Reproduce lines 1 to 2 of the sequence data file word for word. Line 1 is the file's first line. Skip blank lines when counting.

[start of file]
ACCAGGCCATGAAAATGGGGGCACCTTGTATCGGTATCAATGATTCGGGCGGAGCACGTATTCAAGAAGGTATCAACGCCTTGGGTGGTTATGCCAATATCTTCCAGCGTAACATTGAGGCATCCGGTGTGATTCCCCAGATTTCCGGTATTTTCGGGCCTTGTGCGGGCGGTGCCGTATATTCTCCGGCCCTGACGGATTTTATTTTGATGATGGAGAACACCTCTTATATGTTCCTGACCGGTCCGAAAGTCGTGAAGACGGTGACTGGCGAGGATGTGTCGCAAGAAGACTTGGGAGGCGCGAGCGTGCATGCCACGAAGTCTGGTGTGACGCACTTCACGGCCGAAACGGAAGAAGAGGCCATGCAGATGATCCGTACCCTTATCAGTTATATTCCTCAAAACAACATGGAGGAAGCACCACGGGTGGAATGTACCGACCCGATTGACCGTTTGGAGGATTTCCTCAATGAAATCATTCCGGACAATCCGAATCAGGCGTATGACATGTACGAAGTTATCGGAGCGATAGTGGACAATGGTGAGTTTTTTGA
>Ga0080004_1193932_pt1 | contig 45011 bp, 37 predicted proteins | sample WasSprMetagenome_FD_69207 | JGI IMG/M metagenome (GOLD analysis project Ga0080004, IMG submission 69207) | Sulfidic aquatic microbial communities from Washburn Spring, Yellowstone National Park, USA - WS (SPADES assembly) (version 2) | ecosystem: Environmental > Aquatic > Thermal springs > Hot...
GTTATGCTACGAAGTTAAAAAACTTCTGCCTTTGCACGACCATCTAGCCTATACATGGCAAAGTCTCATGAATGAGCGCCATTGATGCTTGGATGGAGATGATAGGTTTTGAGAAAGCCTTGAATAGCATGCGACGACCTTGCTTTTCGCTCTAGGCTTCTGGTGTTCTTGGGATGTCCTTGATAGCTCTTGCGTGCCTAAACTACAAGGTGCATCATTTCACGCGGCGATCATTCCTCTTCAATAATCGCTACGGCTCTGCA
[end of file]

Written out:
ACCAGGCCATGAAAATGGGGGCACCTTGTATCGGTATCAATGATTCGGGCGGAGCACGTATTCAAGAAGGTATCAACGCCTTGGGTGGTTATGCCAATATCTTCCAGCGTAACATTGAGGCATCCGGTGTGATTCCCCAGATTTCCGGTATTTTCGGGCCTTGTGCGGGCGGTGCCGTATATTCTCCGGCCCTGACGGATTTTATTTTGATGATGGAGAACACCTCTTATATGTTCCTGACCGGTCCGAAAGTCGTGAAGACGGTGACTGGCGAGGATGTGTCGCAAGAAGACTTGGGAGGCGCGAGCGTGCATGCCACGAAGTCTGGTGTGACGCACTTCACGGCCGAAACGGAAGAAGAGGCCATGCAGATGATCCGTACCCTTATCAGTTATATTCCTCAAAACAACATGGAGGAAGCACCACGGGTGGAATGTACCGACCCGATTGACCGTTTGGAGGATTTCCTCAATGAAATCATTCCGGACAATCCGAATCAGGCGTATGACATGTACGAAGTTATCGGAGCGATAGTGGACAATGGTGAGTTTTTTGA
>Ga0080004_1193932_pt1 | contig 45011 bp, 37 predicted proteins | sample WasSprMetagenome_FD_69207 | JGI IMG/M metagenome (GOLD analysis project Ga0080004, IMG submission 69207) | Sulfidic aquatic microbial communities from Washburn Spring, Yellowstone National Park, USA - WS (SPADES assembly) (version 2) | ecosystem: Environmental > Aquatic > Thermal springs > Hot...